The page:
In this work, simulation-based experimentation is used to examine the system's performance in full detail. The system's performance is assessed under a variety of dynamic scenarios that are commonly present in a contemporary distribution network, such as grid voltage changes, automated changeover, grid inaccessibility, variation in PV power output, and nonlinear load. When the system switches automatically from grid-connected mode to standalone mode in the event of a grid fault or failure, the behavior of the system is also assessed.


In this section, the basic control methodology for the battery and photovoltaic-powered UPQC for microgrid application is detailed. The overall circuit diagram with its three chief subsystems—the bidirectional converter, series, and shunt compensators—is shown in Fig. 1. The point of common coupling is via the switches SW1, SW2, and SW3, using which the microgrid is connected to the three-phase system. Under normal operations, the system is connected to the grid via these switches. During any grid disruption event, the system will be operated via the UPQC operating in its islanded mode. The dually powered UPQC system includes a battery and a solar PV array integrated with the series and shunt compensators in conjunction with the DC link between them. The voltage source converters that make up these active compensators are linked to the supply via the interfacing inductors. To reduce the harmonics generated by the high-frequency switching of these devices, ripple filters are installed, as shown in the circuit diagram in Fig. 1.

Fig. 1
figure 1

Circuit diagram of dually powered UPQC for microgrid applications

Firstly, the shunt compensator’s control logic is described in the following paragraph, followed by that of the series compensator and the bidirectional converter, respectively. The shunt compensator of the dual-powered UPQC system operates in two modes, depending on whether it is operated in the grid-connected mode or islanded mode. When it is connected in the grid connected mode under normal operation, the compensator acts as a current regulator and while it is in the islanded mode under any grid disturbances, it acts as the voltage regulator. The fundamental purpose of the shunt compensator under islanded operation is to maintain a constant load voltage profile despite irradiance and load changes. The detailed control logic diagram of these modes is shown in Fig. 2.

Fig. 2
figure 2

Shunt control schematics with AEONN controller

In this work, we assume that the signal that distinguishes between the two modes is known by the symbol C_sig. When C_sig equals zero, the system operates in its islanded or standalone mode, whereas when C_sig equals one, the system is in its grid-connected mode. During grid-connected mode, the shunt compensator compensates for the load current and provides the PV electricity to the normal working grid. Whenever there is a load imbalance or little irradiance fluctuation, the shunt compensator is set up to provide power to the grid, and the battery bank provides the required extra power. In this way, the network’s stability is improved by pumping active power into the grid. As seen in Fig. 2, the gate pulses to control the Shunt Voltage Source Converter (SH-VSC) are generated using the reference currents received. When the system is operating in an isolated or islanded mode, the SH-VSC is structured to maintain a constant load voltage, regardless of fluctuations in the load currents and the solar irradiances. Here, a three-phase sine generator is used to generate the reference load voltages, which are then related to the measured load voltages for processing by the optimized AEONN controller to obtain the load reference current. Therefore, when the system is in standalone mode, the reference load currents are compared with the measured load currents, ahead of the generation of gate pulses for the SH-VSC. Depending upon the control logic signal, based on whether the system is operating in islanded or grid-linked mode, the corresponding gate pulses are delivered to the SH-VSC. As shown in Fig. 3, using the phase voltages, the voltages at the point of common coupling are obtained as follows:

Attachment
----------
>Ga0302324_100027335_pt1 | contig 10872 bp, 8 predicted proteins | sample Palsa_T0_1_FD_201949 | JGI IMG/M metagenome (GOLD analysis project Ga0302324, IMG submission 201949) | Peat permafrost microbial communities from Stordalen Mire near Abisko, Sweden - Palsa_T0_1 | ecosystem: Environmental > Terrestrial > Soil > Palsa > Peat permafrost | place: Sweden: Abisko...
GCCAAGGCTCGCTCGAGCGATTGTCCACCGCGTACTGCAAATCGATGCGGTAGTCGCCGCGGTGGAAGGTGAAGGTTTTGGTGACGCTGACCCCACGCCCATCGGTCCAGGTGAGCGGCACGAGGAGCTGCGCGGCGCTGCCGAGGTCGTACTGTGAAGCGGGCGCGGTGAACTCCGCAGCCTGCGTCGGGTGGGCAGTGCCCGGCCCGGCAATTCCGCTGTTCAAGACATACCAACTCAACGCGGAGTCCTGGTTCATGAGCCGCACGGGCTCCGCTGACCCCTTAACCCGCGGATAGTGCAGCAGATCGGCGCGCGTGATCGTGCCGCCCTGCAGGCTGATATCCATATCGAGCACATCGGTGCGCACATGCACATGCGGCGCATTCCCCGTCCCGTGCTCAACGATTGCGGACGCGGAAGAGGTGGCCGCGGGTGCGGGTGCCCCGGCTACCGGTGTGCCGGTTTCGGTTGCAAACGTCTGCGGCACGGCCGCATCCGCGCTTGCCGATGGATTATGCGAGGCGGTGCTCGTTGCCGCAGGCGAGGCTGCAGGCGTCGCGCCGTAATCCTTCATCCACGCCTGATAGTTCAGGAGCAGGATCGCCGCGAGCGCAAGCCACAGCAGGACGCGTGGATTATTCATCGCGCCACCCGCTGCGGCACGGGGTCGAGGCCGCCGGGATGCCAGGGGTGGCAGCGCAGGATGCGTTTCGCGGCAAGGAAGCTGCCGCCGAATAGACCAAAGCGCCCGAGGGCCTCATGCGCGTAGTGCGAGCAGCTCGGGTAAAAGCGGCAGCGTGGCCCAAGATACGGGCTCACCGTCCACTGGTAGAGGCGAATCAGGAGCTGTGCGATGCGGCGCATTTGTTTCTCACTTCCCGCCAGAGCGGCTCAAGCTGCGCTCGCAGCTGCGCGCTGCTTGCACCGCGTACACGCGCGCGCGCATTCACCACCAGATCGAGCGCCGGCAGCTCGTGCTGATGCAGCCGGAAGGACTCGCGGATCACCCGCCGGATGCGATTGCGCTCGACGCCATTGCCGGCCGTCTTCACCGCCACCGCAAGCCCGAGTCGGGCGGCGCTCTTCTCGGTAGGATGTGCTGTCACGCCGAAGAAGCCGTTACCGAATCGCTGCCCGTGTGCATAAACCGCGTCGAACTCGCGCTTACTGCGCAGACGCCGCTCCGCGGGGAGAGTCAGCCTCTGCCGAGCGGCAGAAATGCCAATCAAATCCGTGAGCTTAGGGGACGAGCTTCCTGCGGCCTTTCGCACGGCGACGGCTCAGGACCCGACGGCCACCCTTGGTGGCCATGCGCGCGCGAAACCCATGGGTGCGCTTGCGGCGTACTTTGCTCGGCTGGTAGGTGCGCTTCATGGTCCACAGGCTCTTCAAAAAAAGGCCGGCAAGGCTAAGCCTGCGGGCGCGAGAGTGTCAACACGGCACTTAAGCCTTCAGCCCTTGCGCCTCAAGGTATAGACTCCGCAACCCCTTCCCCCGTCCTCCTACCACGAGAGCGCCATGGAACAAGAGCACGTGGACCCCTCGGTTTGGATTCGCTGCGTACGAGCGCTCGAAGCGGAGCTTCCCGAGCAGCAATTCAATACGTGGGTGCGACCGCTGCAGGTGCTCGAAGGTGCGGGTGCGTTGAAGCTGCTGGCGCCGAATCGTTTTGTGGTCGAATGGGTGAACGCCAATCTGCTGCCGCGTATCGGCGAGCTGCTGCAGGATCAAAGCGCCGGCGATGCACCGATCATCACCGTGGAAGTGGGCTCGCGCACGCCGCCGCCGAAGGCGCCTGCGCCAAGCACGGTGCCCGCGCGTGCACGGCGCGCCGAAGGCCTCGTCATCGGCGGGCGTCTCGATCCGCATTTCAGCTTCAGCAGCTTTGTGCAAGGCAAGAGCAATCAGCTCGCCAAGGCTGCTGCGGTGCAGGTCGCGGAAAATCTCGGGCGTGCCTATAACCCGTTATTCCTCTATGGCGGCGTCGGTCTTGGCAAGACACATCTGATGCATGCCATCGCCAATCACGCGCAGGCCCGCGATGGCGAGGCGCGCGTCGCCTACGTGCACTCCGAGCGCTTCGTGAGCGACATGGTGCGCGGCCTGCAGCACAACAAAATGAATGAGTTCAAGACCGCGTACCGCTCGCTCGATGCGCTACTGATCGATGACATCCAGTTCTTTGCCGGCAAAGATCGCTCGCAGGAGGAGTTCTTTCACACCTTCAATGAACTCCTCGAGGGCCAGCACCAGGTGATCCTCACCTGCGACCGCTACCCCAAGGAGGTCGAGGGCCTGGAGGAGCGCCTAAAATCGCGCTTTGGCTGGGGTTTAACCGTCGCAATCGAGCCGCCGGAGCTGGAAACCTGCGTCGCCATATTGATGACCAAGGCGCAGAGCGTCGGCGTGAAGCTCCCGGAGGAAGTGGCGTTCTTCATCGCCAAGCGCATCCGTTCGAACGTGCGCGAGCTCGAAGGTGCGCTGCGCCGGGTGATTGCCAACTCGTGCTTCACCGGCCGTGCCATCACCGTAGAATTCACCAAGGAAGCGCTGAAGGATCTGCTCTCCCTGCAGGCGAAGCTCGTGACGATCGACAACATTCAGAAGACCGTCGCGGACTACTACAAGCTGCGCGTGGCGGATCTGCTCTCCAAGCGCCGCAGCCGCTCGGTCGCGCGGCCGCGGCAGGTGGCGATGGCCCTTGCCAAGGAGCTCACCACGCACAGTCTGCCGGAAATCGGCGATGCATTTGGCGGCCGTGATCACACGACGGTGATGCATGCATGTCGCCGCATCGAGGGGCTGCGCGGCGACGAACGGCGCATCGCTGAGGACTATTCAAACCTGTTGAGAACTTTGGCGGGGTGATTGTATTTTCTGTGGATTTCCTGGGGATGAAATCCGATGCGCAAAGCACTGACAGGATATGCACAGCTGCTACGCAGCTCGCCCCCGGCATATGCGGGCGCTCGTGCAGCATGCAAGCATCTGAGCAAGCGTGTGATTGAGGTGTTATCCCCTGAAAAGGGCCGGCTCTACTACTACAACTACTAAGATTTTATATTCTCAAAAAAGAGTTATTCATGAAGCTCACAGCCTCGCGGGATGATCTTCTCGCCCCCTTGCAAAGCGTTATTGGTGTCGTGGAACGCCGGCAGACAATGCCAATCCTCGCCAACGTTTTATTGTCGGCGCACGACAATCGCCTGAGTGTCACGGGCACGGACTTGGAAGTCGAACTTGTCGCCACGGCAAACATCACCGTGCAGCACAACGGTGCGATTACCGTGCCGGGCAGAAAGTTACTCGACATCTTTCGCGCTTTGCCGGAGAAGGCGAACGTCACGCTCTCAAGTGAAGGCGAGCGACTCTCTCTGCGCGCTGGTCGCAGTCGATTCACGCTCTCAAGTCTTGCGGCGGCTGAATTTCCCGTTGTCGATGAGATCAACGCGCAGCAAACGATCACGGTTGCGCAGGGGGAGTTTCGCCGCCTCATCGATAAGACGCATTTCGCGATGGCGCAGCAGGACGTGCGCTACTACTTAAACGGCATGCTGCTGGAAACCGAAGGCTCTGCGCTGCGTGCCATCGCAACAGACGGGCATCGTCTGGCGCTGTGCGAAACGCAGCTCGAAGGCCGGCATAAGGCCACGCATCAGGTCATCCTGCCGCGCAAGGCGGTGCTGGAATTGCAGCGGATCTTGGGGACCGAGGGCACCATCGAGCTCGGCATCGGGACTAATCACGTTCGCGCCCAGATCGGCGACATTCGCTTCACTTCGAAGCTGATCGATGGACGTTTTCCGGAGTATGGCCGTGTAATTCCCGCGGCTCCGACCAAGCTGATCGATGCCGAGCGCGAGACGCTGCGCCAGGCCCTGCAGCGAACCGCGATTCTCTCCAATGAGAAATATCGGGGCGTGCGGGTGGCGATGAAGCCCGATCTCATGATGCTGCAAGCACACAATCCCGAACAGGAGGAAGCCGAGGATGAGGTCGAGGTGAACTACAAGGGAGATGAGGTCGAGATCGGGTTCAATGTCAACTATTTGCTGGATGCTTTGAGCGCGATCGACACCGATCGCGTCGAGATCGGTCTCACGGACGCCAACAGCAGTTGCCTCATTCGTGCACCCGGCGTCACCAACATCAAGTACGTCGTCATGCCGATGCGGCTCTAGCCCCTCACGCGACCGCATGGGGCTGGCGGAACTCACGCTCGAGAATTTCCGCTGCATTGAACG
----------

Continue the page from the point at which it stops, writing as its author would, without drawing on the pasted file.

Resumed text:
Fig. 3
figure 3

PCC voltages

$${V}_{IN}=sqrt\left\{ \left(\frac{2}{3}\right)\left({V}_{in\_a}^{2}+{V}_{in\_b}^{2}+{V}_{in\_c}^{2}\right)\right\}$$

Based on the preset grid reference power, the magnitude of the reference phase current is calculated as given by Eq. (5), and the instantaneous currents are given in Eqs. (6)–(8).

$${I}_{in\_a}={I}_{in\_r}{ V}_{p\_a}$$
$${I}_{in\_b}={I}_{in\_r}{ V}_{p\_b}$$
$${I}_{in\_c}={I}_{in\_r}{ V}_{p\_c}$$

The control logic for the decision signal C_sig, is depicted in Fig. 4. This signal, C_sig, is used to distinguish between grid-connected mode of operation and islanded mode and enables the switches to connect during the former and detach from the grid during the latter. The main criteria that decide the output of the decision signal C_sig are the phase differences, voltage magnitude differences, and frequency differences between the load and PCC voltages, along with the operating mode. As seen from Fig. 4, some conditions in the control logic include checking whether the phase difference and the frequency difference between the load and PCC voltages are less than 3° and 0.3 Hz, respectively. The same is true if the voltage magnitude difference is under 0.05 p.u. or above 0.3 p.u. All the criteria outputs are sent to two AND logic blocks, with one obtaining the output corresponding to standalone mode, that is when it is less than 0.05p.u., and the other corresponding to grid-connected mode having an amplitude difference tolerance of up to 0.3p.u. The outputs of the AND logic blocks are then sent to the OR logic gate to ultimately produce the decision control signal C_sig.